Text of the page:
Amazing Spider-Man #570

by Timothy Callahan, Columnist/Reviewer |

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Story by
Dan Slott
Art by
John Romita Jr., Klaus Janson
Colors by
Dean White
Letters by
Cory Petit
Cover by
John Romita Jr.
Publisher
Marvel Comics
Cover Price
$2.99 (USD)
Release Date
Sep 4th, 2008

Wed, September 3rd, 2008 at 8:34PM (PDT)


Last week I wrote that "Ultimate Spider-Man" was consistently the best Spider-Man comic on the stands. But this current arc in "Amazing Spider-Man" is just as good, really. If anything, it has the advantage of a slightly superior art team, for as much as I like Stuart Immonen, the work of John Romita, Jr. and Klaus Janson is legendary stuff. Janson's been at the top of his game for decades, but Romita, Jr. has really become a master comic book artist in the past dozen years; his blocky characters and bold compositions evoke a fever dream of Jack Kirby and Frank Miller. He's good, and with Janson on inks, the comic looks appropriately amazing.

And out of all the "Spider-Man Brain Trust" foursome, Slott probably has the most natural affinity for Spider-Man. Zeb Wells has a great sense of humor, but Slott knows how to mix the humor with superhero action and iconic comic book moments. It's not groundbreaking work, but if anyone knows how to write this incarnation of Spider-Man, right now, it's Dan Slott.

This is quite an issue. We get the climax of the Venom/Anti-Venom confrontation. Anti-Venom, who appeared at the end of last issue, is Eddie Brock (the original Venom, of course) now a cancer survivor with some kind of super-healing DNA. So when the symbiote latched onto him in issue #569, it turned him into something very different than the Venom of old. It turned him into Anti-Venom, the man with the very specific power: he's really good at defeating Venom. You wouldn't think you could get much out of such a seemingly limited power, but Slott shows that the power isn't all that limited in "Amazing Spider-Man" #570. His venomous super-healing can clean the symbiote away from current Venom Mac Gargan, but it can also clean the radiation from Spider-Man's blood, whether Peter Parker wants him to or not. Will Spider-Man become powerless? Will he throw his costume into the trash can and walk away from superheroics forever? We'll have to buy the next issue to find out.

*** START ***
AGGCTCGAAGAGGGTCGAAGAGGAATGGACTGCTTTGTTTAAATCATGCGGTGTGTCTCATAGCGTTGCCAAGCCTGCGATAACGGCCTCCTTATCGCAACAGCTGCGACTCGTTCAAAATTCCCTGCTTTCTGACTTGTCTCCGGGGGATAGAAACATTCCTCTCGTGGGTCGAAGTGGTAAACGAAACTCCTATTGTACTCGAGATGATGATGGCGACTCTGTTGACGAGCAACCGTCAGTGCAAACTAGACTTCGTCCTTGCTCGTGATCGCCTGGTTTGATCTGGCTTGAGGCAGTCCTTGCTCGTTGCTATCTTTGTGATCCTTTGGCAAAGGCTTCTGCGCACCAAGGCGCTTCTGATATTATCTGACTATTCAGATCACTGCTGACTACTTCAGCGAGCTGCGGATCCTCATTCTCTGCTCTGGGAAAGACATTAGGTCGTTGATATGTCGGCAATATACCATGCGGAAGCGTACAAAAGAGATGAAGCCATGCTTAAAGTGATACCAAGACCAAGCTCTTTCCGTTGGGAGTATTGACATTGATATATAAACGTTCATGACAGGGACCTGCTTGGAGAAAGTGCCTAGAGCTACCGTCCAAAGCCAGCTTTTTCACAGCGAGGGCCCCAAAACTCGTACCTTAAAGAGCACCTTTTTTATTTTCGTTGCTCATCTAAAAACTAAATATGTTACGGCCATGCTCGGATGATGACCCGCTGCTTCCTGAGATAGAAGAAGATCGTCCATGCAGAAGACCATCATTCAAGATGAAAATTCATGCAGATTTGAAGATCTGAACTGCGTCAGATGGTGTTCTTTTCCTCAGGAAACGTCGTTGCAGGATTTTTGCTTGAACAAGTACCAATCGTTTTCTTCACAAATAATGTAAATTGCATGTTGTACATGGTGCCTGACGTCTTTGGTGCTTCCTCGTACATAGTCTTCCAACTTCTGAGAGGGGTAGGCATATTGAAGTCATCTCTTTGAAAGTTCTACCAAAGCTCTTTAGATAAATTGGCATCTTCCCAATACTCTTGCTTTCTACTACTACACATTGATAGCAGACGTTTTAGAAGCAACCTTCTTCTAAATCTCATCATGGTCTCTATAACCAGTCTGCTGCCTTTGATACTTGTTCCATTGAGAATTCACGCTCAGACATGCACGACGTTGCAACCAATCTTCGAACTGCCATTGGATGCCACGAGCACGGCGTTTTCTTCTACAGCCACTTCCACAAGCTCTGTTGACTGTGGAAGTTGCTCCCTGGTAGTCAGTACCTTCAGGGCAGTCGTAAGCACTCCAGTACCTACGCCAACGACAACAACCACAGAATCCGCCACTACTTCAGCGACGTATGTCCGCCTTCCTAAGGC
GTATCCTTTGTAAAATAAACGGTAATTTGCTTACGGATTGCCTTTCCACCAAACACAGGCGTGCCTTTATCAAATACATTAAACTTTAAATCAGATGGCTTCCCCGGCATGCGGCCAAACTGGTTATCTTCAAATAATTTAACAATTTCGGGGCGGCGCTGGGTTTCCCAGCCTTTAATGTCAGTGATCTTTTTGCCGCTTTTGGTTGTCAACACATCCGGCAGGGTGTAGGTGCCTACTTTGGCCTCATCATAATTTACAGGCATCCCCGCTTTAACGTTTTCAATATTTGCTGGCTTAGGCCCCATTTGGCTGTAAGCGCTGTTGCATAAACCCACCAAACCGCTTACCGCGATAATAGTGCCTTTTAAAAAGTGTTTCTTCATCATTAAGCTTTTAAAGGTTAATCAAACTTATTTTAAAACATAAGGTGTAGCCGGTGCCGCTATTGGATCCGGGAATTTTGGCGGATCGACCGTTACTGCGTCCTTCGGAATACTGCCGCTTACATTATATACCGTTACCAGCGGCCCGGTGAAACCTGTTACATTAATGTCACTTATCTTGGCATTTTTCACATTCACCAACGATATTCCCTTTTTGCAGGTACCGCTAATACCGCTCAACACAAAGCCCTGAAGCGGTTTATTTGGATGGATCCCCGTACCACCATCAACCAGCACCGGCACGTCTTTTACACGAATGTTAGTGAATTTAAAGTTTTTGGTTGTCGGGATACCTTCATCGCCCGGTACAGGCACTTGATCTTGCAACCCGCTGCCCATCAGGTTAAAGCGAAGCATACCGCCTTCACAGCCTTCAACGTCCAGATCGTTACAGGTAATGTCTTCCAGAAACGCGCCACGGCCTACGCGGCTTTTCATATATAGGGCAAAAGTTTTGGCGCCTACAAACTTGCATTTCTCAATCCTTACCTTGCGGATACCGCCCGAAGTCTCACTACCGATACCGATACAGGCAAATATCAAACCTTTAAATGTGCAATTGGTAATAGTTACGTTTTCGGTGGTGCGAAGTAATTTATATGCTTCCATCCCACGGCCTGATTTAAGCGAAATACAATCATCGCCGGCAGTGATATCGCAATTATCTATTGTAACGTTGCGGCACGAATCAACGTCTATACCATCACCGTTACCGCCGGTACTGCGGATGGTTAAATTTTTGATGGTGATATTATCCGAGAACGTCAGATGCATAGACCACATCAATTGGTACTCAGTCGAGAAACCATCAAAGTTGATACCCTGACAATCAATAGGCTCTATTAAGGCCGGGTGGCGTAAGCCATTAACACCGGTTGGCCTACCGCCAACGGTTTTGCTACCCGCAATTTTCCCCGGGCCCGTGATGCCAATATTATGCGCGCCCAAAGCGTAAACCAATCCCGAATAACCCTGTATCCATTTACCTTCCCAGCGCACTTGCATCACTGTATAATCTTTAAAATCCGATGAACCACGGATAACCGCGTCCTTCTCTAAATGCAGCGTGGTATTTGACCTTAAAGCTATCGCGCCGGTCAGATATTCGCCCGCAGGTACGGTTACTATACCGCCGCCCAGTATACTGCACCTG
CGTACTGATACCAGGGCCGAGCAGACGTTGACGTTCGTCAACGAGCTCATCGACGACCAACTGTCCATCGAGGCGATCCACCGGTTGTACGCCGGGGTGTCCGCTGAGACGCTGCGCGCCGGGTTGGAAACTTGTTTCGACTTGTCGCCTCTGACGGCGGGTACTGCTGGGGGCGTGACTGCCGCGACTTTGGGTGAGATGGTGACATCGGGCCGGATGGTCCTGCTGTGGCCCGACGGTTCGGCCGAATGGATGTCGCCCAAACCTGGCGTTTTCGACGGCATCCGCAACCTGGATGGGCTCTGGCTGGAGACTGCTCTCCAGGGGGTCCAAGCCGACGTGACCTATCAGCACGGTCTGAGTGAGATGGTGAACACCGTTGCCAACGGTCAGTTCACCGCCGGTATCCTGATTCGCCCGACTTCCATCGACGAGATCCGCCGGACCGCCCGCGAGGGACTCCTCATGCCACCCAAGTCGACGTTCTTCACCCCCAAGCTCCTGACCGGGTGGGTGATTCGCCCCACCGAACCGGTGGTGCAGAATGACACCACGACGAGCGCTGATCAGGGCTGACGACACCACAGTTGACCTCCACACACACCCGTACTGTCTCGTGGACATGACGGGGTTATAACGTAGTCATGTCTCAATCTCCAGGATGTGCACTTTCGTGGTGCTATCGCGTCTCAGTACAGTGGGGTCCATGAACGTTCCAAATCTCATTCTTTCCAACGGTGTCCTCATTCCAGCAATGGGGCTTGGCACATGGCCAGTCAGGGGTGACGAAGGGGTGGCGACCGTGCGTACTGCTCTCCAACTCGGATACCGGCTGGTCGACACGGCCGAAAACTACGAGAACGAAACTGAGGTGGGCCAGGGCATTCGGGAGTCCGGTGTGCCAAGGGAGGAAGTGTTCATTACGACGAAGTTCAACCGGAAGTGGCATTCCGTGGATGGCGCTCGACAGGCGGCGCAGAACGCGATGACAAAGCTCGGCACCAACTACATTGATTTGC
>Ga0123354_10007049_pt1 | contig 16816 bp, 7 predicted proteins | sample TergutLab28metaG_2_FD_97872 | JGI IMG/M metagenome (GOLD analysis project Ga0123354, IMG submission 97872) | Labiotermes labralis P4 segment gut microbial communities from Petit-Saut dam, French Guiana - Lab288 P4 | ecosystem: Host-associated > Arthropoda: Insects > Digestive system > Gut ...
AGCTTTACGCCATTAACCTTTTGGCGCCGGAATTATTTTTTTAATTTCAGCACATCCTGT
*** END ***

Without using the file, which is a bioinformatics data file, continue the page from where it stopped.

But Slott doesn't confine the action to this single three-way slugfest. We also see more of the New York mayoral candidates, since that stuff has been a running subplot for weeks now (and both candidates are clearly not what they would seem to be). Plus, we find out more about the mysterious Menace, that third-rate Hobgoblin who's been ruining poor Peter Parker's "Brand New Day." Menace, it seems, is more of an act than a true threat, but we don't know why quite yet. And Norman Osborn and his Thunderbolts run around in this issue too, doing pretty much what you'd expect them to do. But Slott knows how to write an effective Osborn, and the final page of the issue hinges not on Spider-Man's potential loss of power, but on the confrontation between Osborn and Menace. Something is brewing, and there's enough mystery to keep the story compelling.

Some readers might think it's beyond silly that these new threats like Anti-Venom and Menace are just variation on classic Spider-Man villains. It doesn't seem to indicate that much is "New" in the "Brand New Day." But the tone of this comic is new. It's not the mopey, lumbering pace of the Straczynski issues, and it's nice to be able to see Romita Jr. get a chance to draw a Spider-Man story that doesn't hinge on half a dozen pages of Peter Parker and Mary Jane holding each other in the shadows of their apartment. Eight months after this new direction began, I have no problem declaring it an aesthetic success. "Amazing Spider-Man" reads better and looks better than it did a year or two ago. And the near-weekly tempo helps keep the energy from issue to issue.

"Amazing Spider-Man" still isn't a great comic. It's a bit too simplistic, and some of the changes have been shoehorned in without much elegance (like Harry Osborn's new status as a restaurateur, or Peter Parker's one-note roommate, Vin) but I'm reading and enjoying "Amazing Spider-Man" several times a month, and this Anti-Venom arc looks to be one of the best so far. So while it isn't a masterpiece of the genre, it's a comic that's far better than it's been for years. It has certainly moved near the top of my stack each time it comes out.

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